Book clubs for everyone

Book clubs for everyone

Book groups are a very popular way of meeting new people and sharing a common interest, but it is often hard to find one locally as they are normally set up by word of mouth.

Reading is usually a solitary activity, but when a book has moved or stimulated you it’s natural to want to discuss it with someone else. A book group gives you that opportunity. Also, a group encourages you to think a bit more about the books you read – why you like some, or dislike others. Unless you’re a critic, when you read a book you don’t analyse it much. Critics read books in an entirely different way. A reading group is a halfway house between the two approaches, designed to enhance your reading pleasure.

Most libraries actively promote book groups, producing suggested reading lists and having multiple copies of the books on the lists to lend to clubs.

Try to find a group of like minded individuals, asking around family, friends, friends of friends and colleagues, to see if anyone knows of a group who’d welcome a new member, or if anyone would like to join a new one. Your local library if they have spaces in their reading groups, also try your local book shop.

The Reading Agency’s Reading Groups for Everyone is a network of book groups from across the UK, with information on setting up and running book groups. You can find a book group to join on the site, or find out how to add your group to their growing network.

Here are ten suggested steps to setting up your own book group.

  1. The ideal number is about eight – too few and it can be hard to get a discussion started. Also, if a couple of members don’t show, you can still go ahead. Too many and shyer people may not get heard.
  2. Monthly meetings work well because it gives everyone a chance to get hold of the book, or find it in the library, and to read it, no matter how slow a reader.
  3. Try to find a quiet place to meet. Pubs without loud background noise, cafés and members’ homes work well.
  4. Letting each member of the group pick a book in turn means you should have the opportunity to read a wide range of authors and hopefully be introduced to some new ones.
  5. Make up of group: a mixture of age, experience, single, married, male to female will all add to the variety of the discussion.
  6. Choosing a book: go for titles in paperback. . Look for reviews in newspapers and magazines, – Radio 4’s Bookclub Archive or sister programme Open Book, the book group programme on Channel Four.  Try past or present prize-winning novels (Man Booker, Costa etc) and old favourites that you would like to re-read and share.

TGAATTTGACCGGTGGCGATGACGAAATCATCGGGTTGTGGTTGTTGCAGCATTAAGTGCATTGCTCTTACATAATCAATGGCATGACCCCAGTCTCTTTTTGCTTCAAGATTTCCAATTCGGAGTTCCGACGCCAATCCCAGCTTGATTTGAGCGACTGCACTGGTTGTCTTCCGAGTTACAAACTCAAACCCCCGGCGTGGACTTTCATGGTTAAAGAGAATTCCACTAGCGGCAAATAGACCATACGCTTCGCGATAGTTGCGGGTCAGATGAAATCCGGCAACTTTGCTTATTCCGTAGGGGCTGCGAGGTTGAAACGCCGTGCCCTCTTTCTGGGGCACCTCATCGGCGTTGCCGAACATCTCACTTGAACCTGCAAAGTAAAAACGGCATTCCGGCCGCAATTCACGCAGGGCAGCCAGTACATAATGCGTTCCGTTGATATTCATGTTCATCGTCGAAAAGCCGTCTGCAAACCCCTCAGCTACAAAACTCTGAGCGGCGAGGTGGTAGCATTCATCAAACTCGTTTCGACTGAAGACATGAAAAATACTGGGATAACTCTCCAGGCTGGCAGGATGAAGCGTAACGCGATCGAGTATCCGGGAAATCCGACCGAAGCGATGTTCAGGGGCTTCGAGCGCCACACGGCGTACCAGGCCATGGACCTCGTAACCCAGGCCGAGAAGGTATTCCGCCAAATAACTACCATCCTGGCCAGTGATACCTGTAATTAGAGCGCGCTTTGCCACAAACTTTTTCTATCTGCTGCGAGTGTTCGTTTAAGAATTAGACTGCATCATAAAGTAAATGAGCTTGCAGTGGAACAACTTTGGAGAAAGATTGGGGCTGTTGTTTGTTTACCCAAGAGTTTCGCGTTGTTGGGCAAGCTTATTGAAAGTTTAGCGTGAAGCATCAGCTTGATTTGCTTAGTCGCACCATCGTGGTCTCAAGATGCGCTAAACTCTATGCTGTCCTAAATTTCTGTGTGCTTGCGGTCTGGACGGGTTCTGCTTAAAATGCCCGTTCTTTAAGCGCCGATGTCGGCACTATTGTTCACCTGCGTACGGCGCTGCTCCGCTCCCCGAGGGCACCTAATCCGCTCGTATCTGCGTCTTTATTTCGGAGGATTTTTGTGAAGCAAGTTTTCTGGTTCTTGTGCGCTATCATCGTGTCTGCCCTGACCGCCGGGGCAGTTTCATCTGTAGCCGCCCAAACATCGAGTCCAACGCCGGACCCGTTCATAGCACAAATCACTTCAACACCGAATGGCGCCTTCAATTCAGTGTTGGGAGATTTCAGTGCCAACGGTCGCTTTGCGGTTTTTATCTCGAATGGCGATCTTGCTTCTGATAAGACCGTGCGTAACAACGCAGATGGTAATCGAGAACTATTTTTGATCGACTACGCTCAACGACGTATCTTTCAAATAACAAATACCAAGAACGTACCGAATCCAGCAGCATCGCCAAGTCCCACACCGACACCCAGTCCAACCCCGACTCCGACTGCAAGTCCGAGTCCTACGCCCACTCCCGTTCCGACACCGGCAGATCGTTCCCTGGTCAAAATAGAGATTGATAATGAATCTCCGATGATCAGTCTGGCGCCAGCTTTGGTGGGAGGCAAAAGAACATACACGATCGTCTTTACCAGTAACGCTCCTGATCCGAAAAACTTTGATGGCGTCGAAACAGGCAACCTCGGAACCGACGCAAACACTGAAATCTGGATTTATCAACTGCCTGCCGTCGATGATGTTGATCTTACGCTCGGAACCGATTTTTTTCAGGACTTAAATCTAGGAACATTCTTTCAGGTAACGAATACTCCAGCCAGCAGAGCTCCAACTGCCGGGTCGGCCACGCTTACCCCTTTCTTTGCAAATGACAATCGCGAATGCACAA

7. A reading group can be as relaxed or informal as you want it to be. For more formal groups a prepared list of questions about the book will keep the discussion moving forward. Check publishers’ websites as they often include readers’ guides to books. More informal groups may prefer to let the person who chose the book give their opinion first and take it from there.
  8. Taking down short notes on a postcard while reading the book helps enormously when it comes to later discussion. Or sticking post-it notes next to sections of the book that interest you as you read. Points to discuss could include: your emotional response to the book, characterisation, themes, most memorable parts (descriptions/dialogue), strengths and weaknesses.
  9. Be aware of how you will manage cancellations/ change the book if it’s unavailable etc.
  10. Socialising together outside the book group can be rewarding too – seeing the film version of a book you’ve discussed or going to an author event.

What to talk about

Usually, members of a reading group take it in turn to nominate a book. The person who has nominated this month’s book might then introduce it by saying why they chose it, and maybe a little information about the author. That same person might lead the discussion, perhaps by having prepared five or six points to raise.

Start with your reaction to the book – did you love it, loathe it or remain indifferent to it? Why?

Then think about what the book is really about – its themes. Are the characters real for you? Who do you sympathise with? Is there a particularly memorable piece of writing or scene in the book? Does the book have a message? What does it tell you about the author? Does it remind you of anything else? Do you want to read more by the same author? If it’s a prizewinner, did it deserve to be?

Discussion can often be even more stimulating if you disliked a book (though careful how you express it). Did you lose interest in it? Why? The characters? The story itself? Too confusing – or too obvious? Too much or not enough description?

Are you in a reading or book group?  Let us know what you like to read and how you organise your meetings. We’d really like to hear about your experiences.